Eric Daniel Johnson
Grant TypeDissertation Fieldwork Grant
Institutional AffiliationHarvard U.
Grant numberGr. 9820
Approve DateApril 29, 2019
Project TitleJohnson, Eric (Harvard U.) "Indigeneity and Industrialization: Assessing Style, Production, and Consumption of Shell Beads between New Jersey and the Plains, 1750-1900 CE"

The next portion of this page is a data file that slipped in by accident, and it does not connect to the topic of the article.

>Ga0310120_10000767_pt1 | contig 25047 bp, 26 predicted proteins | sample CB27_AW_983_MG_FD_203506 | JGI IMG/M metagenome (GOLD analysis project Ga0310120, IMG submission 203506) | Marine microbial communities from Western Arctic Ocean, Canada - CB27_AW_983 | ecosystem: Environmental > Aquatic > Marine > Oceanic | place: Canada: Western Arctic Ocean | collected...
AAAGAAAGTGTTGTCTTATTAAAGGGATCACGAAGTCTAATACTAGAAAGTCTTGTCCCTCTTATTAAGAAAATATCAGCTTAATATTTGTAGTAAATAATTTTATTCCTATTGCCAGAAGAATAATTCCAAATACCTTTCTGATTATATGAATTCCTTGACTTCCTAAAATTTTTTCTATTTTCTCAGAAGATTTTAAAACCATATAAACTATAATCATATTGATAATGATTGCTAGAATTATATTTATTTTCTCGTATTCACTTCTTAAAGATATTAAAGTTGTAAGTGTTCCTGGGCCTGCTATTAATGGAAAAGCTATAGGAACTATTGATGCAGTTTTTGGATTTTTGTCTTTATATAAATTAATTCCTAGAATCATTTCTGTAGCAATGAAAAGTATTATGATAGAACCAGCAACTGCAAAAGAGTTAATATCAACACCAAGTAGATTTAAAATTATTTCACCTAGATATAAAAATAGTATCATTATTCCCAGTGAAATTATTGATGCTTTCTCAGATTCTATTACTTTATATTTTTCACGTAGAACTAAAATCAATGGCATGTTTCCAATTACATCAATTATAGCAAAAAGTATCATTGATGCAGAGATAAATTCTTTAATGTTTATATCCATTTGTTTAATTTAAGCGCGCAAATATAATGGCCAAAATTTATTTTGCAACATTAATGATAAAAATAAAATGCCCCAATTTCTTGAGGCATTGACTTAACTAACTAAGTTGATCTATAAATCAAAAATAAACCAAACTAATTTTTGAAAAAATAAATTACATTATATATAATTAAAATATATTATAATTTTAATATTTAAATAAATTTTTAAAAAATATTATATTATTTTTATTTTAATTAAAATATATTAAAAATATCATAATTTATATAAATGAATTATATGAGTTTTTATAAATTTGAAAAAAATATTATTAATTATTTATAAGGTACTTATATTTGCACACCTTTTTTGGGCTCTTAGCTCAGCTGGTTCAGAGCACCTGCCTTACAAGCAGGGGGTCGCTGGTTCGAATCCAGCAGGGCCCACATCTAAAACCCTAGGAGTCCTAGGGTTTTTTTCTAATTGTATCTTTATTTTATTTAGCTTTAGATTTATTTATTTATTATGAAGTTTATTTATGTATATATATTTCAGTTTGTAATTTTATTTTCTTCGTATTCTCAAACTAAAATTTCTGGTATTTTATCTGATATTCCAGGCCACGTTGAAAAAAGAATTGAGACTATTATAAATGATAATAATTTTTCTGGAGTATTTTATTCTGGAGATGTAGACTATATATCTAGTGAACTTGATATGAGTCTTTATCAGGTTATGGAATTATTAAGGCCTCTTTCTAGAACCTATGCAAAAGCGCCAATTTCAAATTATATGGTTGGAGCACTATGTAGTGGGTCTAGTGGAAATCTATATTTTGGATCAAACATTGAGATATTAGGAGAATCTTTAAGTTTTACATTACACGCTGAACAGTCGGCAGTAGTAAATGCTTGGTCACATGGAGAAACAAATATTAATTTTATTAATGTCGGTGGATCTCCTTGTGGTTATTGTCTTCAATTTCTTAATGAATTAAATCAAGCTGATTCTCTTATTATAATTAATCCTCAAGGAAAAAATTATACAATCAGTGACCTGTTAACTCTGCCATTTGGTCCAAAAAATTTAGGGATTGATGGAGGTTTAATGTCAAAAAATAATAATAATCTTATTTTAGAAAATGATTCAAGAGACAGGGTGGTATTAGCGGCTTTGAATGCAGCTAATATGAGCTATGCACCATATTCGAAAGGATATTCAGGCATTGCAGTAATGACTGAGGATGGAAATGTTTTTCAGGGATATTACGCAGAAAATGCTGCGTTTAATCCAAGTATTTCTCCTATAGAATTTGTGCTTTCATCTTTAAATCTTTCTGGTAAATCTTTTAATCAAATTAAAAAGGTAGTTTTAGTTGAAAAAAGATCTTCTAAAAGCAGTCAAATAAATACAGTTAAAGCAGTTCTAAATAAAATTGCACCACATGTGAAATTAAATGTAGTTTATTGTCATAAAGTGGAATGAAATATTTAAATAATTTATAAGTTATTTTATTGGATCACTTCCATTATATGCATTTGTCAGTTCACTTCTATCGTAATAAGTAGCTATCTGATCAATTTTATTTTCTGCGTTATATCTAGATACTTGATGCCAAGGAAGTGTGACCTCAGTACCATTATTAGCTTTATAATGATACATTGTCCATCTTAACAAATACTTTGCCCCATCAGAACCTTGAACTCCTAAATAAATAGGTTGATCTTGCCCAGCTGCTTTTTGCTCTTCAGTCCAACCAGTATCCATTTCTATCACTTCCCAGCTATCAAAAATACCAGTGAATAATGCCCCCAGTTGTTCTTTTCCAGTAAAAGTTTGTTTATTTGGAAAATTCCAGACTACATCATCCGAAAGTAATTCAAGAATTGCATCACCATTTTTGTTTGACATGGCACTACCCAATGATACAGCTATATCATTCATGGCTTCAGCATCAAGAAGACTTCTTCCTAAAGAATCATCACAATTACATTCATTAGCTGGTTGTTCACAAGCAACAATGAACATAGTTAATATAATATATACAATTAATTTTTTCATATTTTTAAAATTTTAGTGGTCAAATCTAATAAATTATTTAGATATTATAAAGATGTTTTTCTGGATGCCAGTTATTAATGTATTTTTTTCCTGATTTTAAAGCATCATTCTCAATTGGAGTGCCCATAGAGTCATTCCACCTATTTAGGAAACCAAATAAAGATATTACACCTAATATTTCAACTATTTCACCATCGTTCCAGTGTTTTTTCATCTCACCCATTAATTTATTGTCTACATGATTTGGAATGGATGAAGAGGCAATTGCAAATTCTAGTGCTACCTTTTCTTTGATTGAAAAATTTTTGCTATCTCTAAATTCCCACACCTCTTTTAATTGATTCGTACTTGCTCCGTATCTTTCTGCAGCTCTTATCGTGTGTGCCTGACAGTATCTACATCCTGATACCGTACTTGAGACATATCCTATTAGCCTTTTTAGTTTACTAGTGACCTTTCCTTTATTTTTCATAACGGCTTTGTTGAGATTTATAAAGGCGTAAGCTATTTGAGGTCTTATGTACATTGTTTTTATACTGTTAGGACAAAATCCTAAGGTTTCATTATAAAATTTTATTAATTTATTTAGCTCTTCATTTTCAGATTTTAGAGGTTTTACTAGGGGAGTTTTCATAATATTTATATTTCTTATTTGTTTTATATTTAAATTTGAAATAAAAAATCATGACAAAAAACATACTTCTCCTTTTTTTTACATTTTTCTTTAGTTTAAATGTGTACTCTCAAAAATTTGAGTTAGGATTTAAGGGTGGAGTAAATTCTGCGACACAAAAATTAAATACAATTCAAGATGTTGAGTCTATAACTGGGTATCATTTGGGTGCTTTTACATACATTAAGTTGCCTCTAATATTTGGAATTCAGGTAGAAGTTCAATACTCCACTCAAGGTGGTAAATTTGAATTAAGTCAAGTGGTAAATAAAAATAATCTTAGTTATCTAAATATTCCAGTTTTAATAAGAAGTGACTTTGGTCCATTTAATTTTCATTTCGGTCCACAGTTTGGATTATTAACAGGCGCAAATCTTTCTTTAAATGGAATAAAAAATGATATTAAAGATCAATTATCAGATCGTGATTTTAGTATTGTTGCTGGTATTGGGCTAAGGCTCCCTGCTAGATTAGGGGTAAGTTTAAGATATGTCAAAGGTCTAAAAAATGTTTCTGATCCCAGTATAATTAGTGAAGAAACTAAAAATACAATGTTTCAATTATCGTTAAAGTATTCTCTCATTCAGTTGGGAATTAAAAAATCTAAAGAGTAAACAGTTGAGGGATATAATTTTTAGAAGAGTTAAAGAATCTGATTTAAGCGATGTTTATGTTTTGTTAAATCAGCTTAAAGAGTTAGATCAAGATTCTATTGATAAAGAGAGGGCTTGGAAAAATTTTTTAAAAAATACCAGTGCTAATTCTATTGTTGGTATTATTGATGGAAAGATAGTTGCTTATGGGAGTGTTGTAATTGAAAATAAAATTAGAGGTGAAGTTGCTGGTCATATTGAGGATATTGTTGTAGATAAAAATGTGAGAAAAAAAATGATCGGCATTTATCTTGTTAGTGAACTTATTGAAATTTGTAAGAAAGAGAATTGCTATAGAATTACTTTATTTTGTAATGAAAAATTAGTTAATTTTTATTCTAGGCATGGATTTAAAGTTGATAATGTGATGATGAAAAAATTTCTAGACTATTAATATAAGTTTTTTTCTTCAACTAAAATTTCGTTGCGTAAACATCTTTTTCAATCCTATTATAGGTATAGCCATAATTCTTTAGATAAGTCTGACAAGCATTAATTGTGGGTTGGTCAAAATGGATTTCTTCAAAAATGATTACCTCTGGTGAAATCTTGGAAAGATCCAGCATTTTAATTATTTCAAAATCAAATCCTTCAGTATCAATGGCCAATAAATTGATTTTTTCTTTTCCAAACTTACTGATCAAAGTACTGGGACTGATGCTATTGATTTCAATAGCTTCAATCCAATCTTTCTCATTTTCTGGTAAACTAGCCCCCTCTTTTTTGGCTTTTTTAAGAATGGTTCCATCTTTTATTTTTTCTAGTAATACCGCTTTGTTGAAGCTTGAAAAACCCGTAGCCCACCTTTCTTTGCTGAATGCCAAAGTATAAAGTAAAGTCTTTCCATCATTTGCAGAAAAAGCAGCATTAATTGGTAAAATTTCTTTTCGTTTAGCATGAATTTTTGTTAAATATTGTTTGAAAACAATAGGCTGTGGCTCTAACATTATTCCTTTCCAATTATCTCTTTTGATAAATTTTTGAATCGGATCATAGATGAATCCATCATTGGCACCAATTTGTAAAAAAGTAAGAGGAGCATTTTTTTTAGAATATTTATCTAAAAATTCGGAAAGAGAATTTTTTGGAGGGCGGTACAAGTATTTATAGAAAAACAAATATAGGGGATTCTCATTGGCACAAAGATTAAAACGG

This project asks how materializations of identity at the borders of colonial dispossession structured a local trajectory of capitalism. It analyzes debris from Euro-American-owned shell bead production sites in northern New Jersey. There, colonists appropriated wampum, an iconic Northeastern indigenous bead style, in a cottage industry that culminated in the “Campbell Factory,” a major firm that monopolized the market by 1850. Fur trade merchants—harbingers of settler-colonial violence, extraction, and dispossession—exchanged New Jersey ornaments with diverse Native communities on the Northern and Southern Plains. Indigenous consumers incorporated eastern-made beads into modes of adornment while undertaking increasingly vital projects of resistance, survival, and sovereignty. Combining analysis of museum collections with excavations in Bergen County, NJ, archaeological methods assess a local case of “industrialization”: reconstructing styles, stages of production, efficiencies, standardization, technologies, and the identities and lived experience of laborers. These variables will be compared to regional trends in Native Plains bodily adornment. What hallmarks of “industrialization” occurred? What elements of commodity-change can be tied to adornment on the Great Plains? And in turn, how did widespread indigenous consumption amidst colonial incursion bind Euro-American producers into relations of dependency, structuring the local character of capitalism in the process?